You can also hear me read this story on: Episode #53 of R.B. Wood’s “The Word Count” podcast.
The prompt asked that we write a story based on:
Celebrity Death, a Fan’s Perspective
Here is a story about a celebrity from my past. I hope you enjoy.
* * * *
When I was twelve, I stuck his poster on the ceiling above my bed. There was no place for it anywhere else in my room. Pictures of other teen idols already plastered every inch of the walls.
I sent for his poster via mail, no Internet in those days. I remember slipping twenty dollars into the envelope with the order form. I even wrapped construction paper around the bill so it wouldn’t be visible through the envelope. As a member of this musician’s exclusive fan club, I was one of the few given a chance to buy his limited edition poster. That’s how it was sold to me anyway. When I look back, twenty dollars was a lot to spend on something so trivial, but I had wanted it—badly.
The poster took exactly fourteen days to arrive. I remember this because it was the first of February when I mailed away for it. For two weeks, I must have listened to his album a hundred times while kissing his face on the cover even more times than that.
When I came home that Valentine’s Day from school, my mother both informed and chided me. She had a skill for doing that.
“I put some parcels in your room,” she said, as she paused while stir-frying beef and bok choy in the wok. The entire apartment smelled of garlic. “I hope you’re not wasting money on silly things.”
I made a face. “No, Mom. I’m ordering books and records, that’s all.”
I subscribed to both Columbia House Records and Columbia House Books. Membership consisted of paying a penny for a dozen albums and books, followed by a two-year contract to buy more books and albums at regular prices. I can’t remember how many more I had to buy, but it was worth it in the end. I loved getting mail, and Columbia House ensured I received something regularly.
Mom shook her head and returned to her cooking. “Oh … and there was a cardboard tube that came too. Your brother wanted to play with it, so I gave it to him.”
I don’t remember what else she said after that, if anything. I ran to my brother’s room and found the door closed. Unusual, since he didn’t normally close the door.
“Ha, ho, ha, ho, hiiii yah!” Sounds came from inside his bedroom, my brother’s voice.
I swung open the door to see my ten-year brother, clad in an undershirt and shorts, jumping on his bed with the tube.
He stopped in the middle of a kick and stood firm on the bed. Blood rushed to my face when I met his eyes.
“Give me that!” I lunged for him, but he leapt back like a Ninja.
“No!” he said and jerked the tube behind his back. “Mom said I could have it.”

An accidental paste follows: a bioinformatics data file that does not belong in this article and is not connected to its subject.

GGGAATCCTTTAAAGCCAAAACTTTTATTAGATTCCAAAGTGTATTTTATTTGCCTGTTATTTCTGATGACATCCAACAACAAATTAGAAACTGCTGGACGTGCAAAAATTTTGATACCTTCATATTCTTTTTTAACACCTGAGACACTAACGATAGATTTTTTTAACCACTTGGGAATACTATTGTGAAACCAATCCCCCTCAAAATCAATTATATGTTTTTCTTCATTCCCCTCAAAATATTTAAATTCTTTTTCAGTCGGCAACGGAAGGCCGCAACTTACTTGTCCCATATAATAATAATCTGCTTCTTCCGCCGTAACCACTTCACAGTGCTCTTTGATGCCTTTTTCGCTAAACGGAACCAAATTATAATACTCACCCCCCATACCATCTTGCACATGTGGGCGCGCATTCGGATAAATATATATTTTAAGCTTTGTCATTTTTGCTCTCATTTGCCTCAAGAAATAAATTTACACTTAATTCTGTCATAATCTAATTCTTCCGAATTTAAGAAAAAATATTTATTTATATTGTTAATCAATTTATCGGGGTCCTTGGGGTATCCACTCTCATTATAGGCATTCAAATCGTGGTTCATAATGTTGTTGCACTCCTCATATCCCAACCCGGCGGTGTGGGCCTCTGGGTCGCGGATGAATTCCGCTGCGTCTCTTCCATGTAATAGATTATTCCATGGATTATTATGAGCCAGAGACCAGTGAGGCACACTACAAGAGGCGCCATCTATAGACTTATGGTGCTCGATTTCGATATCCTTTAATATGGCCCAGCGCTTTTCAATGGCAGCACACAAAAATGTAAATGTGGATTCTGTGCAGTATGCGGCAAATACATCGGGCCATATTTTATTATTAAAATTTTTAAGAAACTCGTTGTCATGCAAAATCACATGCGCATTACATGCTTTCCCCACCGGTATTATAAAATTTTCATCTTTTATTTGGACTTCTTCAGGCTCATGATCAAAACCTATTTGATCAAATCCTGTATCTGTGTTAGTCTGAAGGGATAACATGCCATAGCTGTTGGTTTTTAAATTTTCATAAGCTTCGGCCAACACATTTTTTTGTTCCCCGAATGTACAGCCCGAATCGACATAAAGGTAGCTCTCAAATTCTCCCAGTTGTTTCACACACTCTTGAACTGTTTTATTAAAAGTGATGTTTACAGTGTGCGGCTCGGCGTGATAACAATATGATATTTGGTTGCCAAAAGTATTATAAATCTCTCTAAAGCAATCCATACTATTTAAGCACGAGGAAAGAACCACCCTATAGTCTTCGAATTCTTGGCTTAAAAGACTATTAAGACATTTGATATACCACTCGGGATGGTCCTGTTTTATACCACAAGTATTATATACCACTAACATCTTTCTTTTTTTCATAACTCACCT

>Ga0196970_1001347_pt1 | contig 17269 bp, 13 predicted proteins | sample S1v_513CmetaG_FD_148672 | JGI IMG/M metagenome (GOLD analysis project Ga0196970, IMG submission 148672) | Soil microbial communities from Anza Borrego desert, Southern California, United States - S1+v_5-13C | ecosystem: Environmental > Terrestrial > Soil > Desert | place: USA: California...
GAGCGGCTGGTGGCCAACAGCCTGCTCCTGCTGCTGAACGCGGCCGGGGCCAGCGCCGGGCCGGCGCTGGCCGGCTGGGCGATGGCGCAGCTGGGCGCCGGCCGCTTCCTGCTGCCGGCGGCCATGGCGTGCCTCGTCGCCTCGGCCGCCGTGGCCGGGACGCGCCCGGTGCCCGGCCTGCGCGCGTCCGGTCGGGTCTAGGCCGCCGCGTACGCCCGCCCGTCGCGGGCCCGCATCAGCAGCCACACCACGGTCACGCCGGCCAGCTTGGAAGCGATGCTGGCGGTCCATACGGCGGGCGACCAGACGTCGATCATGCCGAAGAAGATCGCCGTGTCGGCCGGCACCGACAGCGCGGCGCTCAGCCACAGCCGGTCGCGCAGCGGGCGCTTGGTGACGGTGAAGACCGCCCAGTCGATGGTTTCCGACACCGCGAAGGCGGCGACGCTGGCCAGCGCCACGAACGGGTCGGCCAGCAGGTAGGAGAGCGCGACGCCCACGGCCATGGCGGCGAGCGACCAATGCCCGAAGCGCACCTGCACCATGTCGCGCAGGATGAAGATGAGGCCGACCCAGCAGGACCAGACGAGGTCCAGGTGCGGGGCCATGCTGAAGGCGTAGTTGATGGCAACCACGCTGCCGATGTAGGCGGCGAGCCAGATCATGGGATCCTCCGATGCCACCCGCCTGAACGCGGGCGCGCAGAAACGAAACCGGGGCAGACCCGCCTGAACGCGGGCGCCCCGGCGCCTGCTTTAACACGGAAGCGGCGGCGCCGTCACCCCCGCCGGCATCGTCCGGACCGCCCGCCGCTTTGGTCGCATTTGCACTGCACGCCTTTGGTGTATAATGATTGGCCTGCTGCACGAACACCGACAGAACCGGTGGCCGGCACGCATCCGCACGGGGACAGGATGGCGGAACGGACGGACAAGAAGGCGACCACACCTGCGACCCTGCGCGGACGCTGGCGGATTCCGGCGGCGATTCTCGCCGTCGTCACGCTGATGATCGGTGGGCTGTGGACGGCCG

“Mom!” I screamed as loudly as I could. “Jimmy won’t give me back my tube. It’s mine!”
We breathed hard staring at one another while we waited for her answer.
“Work it out,” she said finally, “or I’ll confiscate it.”
I had to get the cylinder out of my brother’s hands before he destroyed what was inside. Even as I fumed, I knew I had to remain calm. Jimmy jumped off the bed with the three-foot tube in hand.
“Who are you supposed to be anyway?” I asked.
“Fu Sheng,” he said, rubbing his nose as he offered a disdainful snort.
Fu Sheng was my brother’s hero—a martial arts film star.
“I see.” I slanted my head and squinted at him. “I don’t think Fu Sheng ever used a sword.”
“I don’t care,” he said. He eyed me with defiance and a firm grip on the makeshift weapon.
I took a deep breath as I envisioned grabbing the tube from him and whacking him on the head with it. I didn’t do it though, knowing the consequences would not be worth it. Instead, I had to do some heavy bargaining. My brother, to this day, is a steely negotiator, and he doesn’t compromise.
By the time I left his room with the poster, he had the tube, half my weekly allowance, and my word to do his share of the dishes for the remainder of the month.
It didn’t matter though. All was forgotten once I was inside my room. I knelt down and placed the poster on the floor. Two hardcover books secured the top corners as I gingerly unrolled the paper toward me. Made of shiny silver foil, I knew this would be my most prized poster yet. Etched into the surface was a black outline of my teen idol.
In black marker, he wrote “To my biggest fan. With love.” He signed his name in an illegible scrawl. My heart thumped. Though no colour reflected in the mirror-like surface of the poster, I knew I was blushing.
* * *
Ten years later, my teenage crush, Andy Gibb, died at the age of thirty. He was a talented musician and songwriter whose debut album, Flowing Rivers, spawned two number one hits: “I Just Want to Be Your Everything” and “(Love Is) Thicker Than Water.”
Andy was the youngest of the Gibb brothers, better known as the Bee Gees.
I don’t know what became of that poster of Andy Gibb, but for as long as I was in that room until I moved away for University, he had a place on the ceiling above my bed and in my heart.
Do you remember a celebrity death that affected you? Feel free to leave a comment or question.
Thank you so much for reading. ♥